The application for substitution of legal heirs upon the death of the plaintiff cannot be denied without first determining whether the ‘Right to Sue’ survives: Karnataka High Court



The Karnataka High Court on 12th July 2022 ruled A trial court cannot deny an application made by legal representatives seeking to come on record after the death of the sole plaintiff in a suit without first determining whether the ‘right to sue survives on the legal representatives, through the single bench of Justice R. Devdas in the case of Shobha & Others v. Karewwa & others (Writ Petition No. 146130 of 2020)




The present writ petition was filed under Articles 226 and 227 of the Constitution of India. The petitioners prayed to issue a writ or direction or order in the nature of a writ of certiorari to set aside the impugned order dated 02.03.2020 by the Principal Senior Civil Judge Gokak which dismissed the I. A. No.2 filed under Order 2 Rule 3 r/w. Sec.151 of CPC was filed by the petitioners seeking to bring them as legal heirs of the original plaintiff and allow the I.A. No.2 filed by the petitioners.

The original plaintiff had filed a suit to be declared the absolute owner of the suit property, based on a registered Will made by his daughter Sumithra on September 4, 2018. It was argued that Sumithra, who had written a registered Will on September 4, 2018, bequeathing her rights to the land in question to her father, died after the Will was signed. However, the only plaintiff, Sri Yallappa B. Patil, died on February 9, 2020, during the course of the suit.

The court rejected the petitioners’ application on the grounds that Sumithra acquired the property under the alleged Will for her maintenance in the suit filed by her, and the beneficiary under the Will left behind Sumithra died without proving the Will, and thus the legal representatives of Yallappa B.Patil have no locus standi to prosecute the suit.

The learned counsel for the petitioners stated that the Code of Civil Procedure explicitly states that when the question of whether a person is or is not the legal representative of a deceased respondent arises, the Court must decide. Order 22 Rule 5 does not expressly state that the determination of a legal representation must come before the hearing of the merits of the appeal; nonetheless, Rule 4 combined with Rule 11 makes it obvious that the appeal can be considered only after the legal representatives are brought on record.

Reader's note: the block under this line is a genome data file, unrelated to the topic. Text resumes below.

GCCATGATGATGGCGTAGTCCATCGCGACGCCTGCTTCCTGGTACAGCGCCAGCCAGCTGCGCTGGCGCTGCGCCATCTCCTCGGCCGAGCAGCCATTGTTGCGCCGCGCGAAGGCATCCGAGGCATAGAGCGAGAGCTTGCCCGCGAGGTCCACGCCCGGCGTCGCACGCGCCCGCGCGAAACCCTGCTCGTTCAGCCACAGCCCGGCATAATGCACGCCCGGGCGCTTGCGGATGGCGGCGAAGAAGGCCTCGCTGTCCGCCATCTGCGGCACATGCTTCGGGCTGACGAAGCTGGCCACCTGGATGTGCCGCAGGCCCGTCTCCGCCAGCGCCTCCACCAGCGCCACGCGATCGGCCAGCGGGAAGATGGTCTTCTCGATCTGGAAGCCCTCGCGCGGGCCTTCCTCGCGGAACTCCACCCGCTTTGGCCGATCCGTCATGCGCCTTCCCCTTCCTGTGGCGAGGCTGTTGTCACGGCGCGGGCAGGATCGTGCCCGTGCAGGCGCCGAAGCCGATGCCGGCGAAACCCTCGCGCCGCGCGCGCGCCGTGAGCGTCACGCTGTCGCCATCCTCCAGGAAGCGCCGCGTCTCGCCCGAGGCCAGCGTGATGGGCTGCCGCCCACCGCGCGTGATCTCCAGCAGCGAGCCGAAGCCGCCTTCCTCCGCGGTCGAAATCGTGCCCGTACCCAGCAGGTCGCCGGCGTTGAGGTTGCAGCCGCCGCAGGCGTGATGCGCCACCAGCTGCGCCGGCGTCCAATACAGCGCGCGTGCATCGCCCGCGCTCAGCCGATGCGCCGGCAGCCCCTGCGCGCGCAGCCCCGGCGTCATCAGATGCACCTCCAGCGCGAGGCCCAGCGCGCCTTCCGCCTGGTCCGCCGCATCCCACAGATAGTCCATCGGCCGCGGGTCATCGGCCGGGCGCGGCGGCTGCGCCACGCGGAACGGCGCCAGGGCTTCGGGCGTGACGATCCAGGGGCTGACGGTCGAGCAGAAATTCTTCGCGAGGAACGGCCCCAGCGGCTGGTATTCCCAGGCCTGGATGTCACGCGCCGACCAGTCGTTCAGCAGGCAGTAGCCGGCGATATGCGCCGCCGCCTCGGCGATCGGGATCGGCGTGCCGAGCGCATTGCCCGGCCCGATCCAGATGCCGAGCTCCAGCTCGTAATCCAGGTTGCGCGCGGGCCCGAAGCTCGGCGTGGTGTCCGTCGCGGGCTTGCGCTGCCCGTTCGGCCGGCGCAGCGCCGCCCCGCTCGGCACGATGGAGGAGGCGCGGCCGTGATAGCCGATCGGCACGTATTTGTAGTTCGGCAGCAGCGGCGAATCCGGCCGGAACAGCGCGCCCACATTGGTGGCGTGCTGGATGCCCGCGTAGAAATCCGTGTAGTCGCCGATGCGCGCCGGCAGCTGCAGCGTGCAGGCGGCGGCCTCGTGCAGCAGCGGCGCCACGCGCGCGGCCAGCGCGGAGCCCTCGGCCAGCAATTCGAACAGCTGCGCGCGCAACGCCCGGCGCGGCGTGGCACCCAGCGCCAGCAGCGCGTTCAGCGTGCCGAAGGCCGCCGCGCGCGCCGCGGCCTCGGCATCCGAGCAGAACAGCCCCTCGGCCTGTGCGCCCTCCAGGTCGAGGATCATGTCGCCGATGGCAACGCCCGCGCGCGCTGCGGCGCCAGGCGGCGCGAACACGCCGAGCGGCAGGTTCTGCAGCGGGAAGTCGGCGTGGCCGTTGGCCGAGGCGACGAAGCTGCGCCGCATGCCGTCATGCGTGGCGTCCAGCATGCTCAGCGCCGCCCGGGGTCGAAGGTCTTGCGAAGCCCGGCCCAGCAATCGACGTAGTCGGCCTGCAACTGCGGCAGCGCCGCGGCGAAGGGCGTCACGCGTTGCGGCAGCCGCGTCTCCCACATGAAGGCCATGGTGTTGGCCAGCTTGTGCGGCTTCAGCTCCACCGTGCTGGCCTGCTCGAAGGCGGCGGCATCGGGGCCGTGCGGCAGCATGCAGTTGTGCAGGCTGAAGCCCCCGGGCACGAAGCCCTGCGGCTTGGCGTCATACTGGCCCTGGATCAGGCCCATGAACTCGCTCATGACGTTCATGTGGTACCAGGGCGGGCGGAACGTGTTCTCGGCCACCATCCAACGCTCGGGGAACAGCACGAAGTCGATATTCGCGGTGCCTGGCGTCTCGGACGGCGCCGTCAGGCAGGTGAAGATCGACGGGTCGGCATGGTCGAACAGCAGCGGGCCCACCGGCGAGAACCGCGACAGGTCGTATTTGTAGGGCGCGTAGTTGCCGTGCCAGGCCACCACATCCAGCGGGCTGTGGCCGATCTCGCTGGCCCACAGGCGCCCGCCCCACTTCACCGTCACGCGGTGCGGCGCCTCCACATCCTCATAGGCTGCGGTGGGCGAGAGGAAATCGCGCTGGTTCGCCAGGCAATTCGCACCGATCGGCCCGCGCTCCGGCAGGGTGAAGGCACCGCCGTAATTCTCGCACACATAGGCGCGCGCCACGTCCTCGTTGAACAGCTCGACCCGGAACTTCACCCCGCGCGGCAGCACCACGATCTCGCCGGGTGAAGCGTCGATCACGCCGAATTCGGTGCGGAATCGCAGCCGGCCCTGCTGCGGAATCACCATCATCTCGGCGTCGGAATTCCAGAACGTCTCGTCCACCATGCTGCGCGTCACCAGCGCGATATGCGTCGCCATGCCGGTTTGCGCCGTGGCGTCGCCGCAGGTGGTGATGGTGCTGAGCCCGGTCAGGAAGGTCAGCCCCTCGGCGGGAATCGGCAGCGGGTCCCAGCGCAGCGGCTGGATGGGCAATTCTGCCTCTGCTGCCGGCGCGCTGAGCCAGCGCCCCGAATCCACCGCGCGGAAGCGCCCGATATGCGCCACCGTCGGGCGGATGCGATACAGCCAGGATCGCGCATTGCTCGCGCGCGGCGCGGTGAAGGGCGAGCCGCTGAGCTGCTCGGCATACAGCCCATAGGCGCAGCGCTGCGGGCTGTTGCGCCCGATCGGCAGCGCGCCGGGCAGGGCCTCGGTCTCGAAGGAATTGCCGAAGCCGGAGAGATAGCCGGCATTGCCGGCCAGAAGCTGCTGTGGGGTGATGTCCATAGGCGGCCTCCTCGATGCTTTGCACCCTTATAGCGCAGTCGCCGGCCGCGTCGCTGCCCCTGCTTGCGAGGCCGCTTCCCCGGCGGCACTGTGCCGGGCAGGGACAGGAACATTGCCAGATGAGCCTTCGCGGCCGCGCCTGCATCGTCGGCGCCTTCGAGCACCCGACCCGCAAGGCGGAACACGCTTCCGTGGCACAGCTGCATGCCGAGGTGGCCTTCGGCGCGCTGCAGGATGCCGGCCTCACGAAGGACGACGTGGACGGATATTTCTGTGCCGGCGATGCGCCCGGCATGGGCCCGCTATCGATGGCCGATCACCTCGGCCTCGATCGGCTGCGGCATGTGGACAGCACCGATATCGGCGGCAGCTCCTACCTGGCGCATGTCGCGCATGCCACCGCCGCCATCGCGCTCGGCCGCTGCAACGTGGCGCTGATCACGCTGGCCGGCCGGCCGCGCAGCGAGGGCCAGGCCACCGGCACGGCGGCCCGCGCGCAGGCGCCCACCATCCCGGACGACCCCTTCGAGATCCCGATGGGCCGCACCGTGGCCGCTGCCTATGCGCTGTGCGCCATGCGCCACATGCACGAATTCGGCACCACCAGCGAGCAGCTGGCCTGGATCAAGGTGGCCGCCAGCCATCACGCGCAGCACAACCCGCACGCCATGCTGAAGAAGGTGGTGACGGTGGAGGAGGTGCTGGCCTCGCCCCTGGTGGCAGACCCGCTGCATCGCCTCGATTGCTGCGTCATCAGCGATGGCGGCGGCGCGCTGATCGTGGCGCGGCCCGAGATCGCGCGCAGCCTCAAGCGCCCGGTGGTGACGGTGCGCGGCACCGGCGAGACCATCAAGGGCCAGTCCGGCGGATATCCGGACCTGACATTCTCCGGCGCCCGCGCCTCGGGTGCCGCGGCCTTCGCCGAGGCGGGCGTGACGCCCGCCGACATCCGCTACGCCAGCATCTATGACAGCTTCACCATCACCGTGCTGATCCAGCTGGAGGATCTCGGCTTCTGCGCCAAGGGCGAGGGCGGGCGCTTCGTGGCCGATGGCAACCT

The court, in this case, stated that Rule 1 of Order 22 says that the death of the plaintiff/defendant does not terminate the suit if the right to sue continues. As a result, the trial court was forced to determine whether the legal representatives of the deceased sole plaintiff retained the right to sue. The court also cited a Supreme Court judgement, Prabhakara Adiga v. Gowri & Ors. [(2017) 4 SCC 97], which held that when the right litigated upon is heritable, the decree would not normally abate and could be enforced by legal representatives of the decree-holder and against the judgment-debtor or his legal representatives. It would be contrary to public policy to compel the decree-holder to litigate afresh against the legal representatives of the judgment-debtor when the cause and injunction are still in effect.

Thus, in the light of the above-relied judgement, the court held that the plaintiff had brought a complaint seeking a declaration that, as a legatee under the Will dated 04.09.2018, he would have full rights to enjoy the property provided under the Will. Another issue was that the defendant is attempting to contend that Sumithra was only given the right to maintenance and hence could not have bequeathed the same right to Sri Yallappa B.Patil. In a full-fledged trial, the Trial Court was compelled to address all of these issues.

Accordingly, the court restored the suit and remanded the case to the trial court to hear the petitioners’ application.

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